Planning the design work

Planning the design work

Creating and agreeing a project-specific plan of design work


GIRI research has highlighted the fact that misunderstandings and misaligned expectations about the scope of services can lead to shortfalls both in design and in coordination of information.

This is likely to impact all phases of the project and often results in errors that create re-work, waste, delays and increased costs.

Why is it important?

Clarifying roles and responsibilities has become increasingly important as the number of specialist designers and contractors taking on management roles has risen, and the supply chain has become more engaged in the design process.

Different consultants may be appointed to work on different parts of the design or at different RIBA stages (for buildings), and every part and phase should be designed to deliver the best outcome for the project as a whole.

GIRI research found that the information provided to competing design teams varies considerably: while some project enquiries offer considerable detail, others have very little on which to base fee proposals.

Priced submissions can vary significantly; the fact that staff costs, training, overheads, operating efficiencies and profit margins are broadly comparable between firms of the same design discipline, suggests that the variance in fee comes from the level of service or quality/completeness of design deliverables. Therefore, clarity at this stage is essential.

What are the desired outcomes and how can you achieve them?

Provide comprehensive and unambiguous information at an early stage

For any construction project the following information should ideally be made available at the beginning of the project

  • A short description of the scheme, to include its objectives/purpose/use, the client outline brief, the anticipated scope based on financial viability, budget, known constraints and anticipated procurement route
  • An outline programme of the works showing design stages and construction phase duration
  • A draft design responsibility matrix (DRM), which sets out the relationship between each design discipline and the responsibility of each designer, and the design interfaces between designer and specialist sub-contractor designer/installer.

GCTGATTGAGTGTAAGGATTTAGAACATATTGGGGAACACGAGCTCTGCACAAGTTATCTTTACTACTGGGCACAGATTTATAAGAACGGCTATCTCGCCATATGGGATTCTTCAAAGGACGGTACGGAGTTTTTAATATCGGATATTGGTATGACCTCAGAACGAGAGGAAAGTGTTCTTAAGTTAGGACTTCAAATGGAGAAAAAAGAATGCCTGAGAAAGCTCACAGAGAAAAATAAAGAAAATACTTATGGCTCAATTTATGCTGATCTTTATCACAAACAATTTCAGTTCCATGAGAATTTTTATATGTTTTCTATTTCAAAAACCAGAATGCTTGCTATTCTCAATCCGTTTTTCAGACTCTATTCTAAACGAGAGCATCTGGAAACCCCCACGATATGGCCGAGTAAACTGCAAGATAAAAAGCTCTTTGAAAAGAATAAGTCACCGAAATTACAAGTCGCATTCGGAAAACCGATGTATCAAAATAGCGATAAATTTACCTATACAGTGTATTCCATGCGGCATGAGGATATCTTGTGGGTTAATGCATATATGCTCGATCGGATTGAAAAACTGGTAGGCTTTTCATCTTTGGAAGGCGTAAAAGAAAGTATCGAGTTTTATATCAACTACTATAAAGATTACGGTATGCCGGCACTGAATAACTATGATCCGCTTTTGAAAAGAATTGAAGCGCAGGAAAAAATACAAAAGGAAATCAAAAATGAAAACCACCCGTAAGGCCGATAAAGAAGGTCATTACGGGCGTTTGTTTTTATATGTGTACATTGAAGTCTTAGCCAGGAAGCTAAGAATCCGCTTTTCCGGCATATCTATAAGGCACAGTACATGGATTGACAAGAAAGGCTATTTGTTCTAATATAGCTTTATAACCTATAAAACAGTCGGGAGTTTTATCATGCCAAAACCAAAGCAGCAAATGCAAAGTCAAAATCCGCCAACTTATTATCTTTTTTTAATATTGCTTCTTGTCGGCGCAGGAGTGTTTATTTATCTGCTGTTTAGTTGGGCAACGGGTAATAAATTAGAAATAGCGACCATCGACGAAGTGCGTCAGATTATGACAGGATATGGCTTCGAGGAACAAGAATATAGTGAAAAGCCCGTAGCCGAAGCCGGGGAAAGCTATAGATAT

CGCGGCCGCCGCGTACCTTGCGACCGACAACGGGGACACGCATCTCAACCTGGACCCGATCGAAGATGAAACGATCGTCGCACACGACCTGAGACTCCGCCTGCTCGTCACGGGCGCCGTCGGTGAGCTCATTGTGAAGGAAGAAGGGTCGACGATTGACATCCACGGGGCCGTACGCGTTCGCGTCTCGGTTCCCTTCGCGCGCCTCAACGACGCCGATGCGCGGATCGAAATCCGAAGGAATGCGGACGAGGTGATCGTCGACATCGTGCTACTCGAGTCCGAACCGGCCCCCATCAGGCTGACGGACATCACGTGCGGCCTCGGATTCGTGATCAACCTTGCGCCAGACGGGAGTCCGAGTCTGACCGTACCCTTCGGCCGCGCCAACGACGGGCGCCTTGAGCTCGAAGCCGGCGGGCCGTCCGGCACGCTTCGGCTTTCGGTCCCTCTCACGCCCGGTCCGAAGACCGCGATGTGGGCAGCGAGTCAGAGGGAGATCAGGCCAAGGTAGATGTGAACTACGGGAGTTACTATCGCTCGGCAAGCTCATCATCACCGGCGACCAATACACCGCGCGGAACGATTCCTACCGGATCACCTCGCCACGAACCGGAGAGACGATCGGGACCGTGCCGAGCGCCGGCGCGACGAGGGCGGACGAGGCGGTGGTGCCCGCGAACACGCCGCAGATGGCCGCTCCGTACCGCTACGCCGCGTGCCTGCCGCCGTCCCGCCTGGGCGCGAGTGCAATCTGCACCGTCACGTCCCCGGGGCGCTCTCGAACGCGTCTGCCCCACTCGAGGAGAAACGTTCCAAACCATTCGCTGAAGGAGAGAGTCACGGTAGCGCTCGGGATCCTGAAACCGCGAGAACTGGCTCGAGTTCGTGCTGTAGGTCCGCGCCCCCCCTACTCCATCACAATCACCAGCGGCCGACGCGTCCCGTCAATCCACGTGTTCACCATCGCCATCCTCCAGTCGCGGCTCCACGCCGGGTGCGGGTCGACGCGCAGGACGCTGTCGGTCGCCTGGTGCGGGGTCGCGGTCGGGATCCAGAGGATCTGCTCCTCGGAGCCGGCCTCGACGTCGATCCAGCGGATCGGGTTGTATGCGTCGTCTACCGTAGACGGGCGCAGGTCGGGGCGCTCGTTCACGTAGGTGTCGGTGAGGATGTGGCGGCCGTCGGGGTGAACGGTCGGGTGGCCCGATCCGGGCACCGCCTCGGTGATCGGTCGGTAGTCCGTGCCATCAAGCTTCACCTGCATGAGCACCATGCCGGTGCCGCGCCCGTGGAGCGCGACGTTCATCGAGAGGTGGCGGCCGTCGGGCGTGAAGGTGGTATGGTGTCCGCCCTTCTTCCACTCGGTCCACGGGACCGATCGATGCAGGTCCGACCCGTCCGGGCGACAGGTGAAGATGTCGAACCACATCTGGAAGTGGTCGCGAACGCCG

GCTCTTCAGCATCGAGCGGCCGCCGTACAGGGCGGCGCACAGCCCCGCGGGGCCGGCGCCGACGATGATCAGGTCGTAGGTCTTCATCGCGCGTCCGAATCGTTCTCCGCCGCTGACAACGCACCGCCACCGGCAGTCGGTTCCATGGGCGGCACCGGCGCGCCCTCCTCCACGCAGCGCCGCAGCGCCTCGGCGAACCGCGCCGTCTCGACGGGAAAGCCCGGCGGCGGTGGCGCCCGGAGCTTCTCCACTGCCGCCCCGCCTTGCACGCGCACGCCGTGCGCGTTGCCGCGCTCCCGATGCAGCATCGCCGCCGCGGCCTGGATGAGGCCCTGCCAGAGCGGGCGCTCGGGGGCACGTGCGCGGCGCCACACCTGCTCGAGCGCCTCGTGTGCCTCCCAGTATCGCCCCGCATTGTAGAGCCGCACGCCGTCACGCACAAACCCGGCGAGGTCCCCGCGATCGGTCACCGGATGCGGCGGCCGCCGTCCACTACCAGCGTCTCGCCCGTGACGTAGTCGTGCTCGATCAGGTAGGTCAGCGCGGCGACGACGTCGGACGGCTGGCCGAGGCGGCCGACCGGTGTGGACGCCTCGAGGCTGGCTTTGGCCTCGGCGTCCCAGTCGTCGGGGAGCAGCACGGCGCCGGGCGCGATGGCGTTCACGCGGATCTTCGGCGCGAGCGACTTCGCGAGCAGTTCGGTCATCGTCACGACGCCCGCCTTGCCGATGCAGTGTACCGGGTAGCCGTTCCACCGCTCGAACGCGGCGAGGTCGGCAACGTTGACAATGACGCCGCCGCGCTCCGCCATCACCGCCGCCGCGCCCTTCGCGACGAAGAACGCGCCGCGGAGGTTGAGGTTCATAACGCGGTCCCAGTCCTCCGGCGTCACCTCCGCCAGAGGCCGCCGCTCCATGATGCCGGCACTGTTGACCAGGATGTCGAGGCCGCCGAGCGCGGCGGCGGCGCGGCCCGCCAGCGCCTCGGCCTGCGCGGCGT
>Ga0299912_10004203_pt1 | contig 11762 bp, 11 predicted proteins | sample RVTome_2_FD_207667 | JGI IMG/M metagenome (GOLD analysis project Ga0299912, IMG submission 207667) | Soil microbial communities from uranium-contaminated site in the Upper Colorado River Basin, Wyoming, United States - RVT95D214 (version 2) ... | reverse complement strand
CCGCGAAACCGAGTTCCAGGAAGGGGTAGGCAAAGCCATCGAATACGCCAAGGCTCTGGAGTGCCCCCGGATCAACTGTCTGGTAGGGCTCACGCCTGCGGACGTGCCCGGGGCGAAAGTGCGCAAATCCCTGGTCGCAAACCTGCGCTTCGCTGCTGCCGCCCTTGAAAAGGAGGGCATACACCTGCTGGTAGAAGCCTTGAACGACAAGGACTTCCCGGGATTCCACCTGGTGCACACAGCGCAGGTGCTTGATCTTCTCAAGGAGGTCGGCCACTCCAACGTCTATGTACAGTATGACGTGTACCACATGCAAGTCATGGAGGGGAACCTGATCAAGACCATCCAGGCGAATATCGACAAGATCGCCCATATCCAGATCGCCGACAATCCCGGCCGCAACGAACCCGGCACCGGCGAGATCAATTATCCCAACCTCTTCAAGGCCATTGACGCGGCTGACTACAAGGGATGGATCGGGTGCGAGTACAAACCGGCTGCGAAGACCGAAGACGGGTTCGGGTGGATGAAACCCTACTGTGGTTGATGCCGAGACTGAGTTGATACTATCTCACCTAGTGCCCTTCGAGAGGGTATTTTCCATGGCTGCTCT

• Proposed appointment terms.
  • A coordinated scope of services document, to include the duties at each stage of the project for each design discipline; the expected level of design by each design discipline; the deliverables and details expected at each design stage milestone; and the format of the design deliverables including CAD and BIM requirements. This document should be made available to all design disciplines at an early stage so that these relationships are understood at the outset.

Set out design responsibilities and roles

Ideally the above information would be readily available, and in part defined with contributions from the design team, but this is unrealistic on most projects. What is essential is that the design team is aligned by a coordinated design responsibility matrix and project-specific plan of work. This is why it is crucial to prepare a project-specific plan of work, which includes scope and deliverables by specialist designers and supply-chain members and, most importantly, is agreed by all parties.

For building services engineering, the BSRIA BG6 document provides exemplar deliverable drawings for each project stage but this is not the case with RIBA and ICE.

It is also vital that a relevant person is assigned to manage the design process at each stage.

Key goal

Establish and agree a project-specific plan of work for design, and set out roles and responsibilities across all disciplines before any appointments are made.

Practical steps

Practical stepPurposeFurther information
Create a comprehensive and project-specific plan of work for design across all disciplines. Key consultants should be involved in developing this, and it should also set out any design responsibilities of supply-chain members.To eliminate misunderstandings, highlight interfaces, and clarify design responsibilities at all stages of the project.
Ensure the brief is well-defined and responds to the requirementsTo ensure that any project-specific conditions have been given full consideration.Brief Stakeholder management
Make sure that project enquiries always contain comprehensive and unambiguous information as set out above.To ensure fee proposals from consultants are directly comparable, and that they reflect the level of service required.Information
Clearly define the roles and responsibilities of all designers and contractors in a scope of services document, which should be distributed to all designers at the outset.To eliminate any duplication or omissions in the services priced for and supplied.
Create and agree a design responsibility matrixTo ensure all parties are clear on their responsibilities and have confirmed their understanding.
Introduce pre-project commencement workshops on site between senior representatives.To identify and resolve any potential issues.Culture Collaboration
Produce an outline project programmeTo aid resourcing and fee calculations and to encourage feedback on whether timescales are achievableInvesting in design
Assign an individual to manage the design processTo ensure the process of design is monitored effectivelyInvesting in design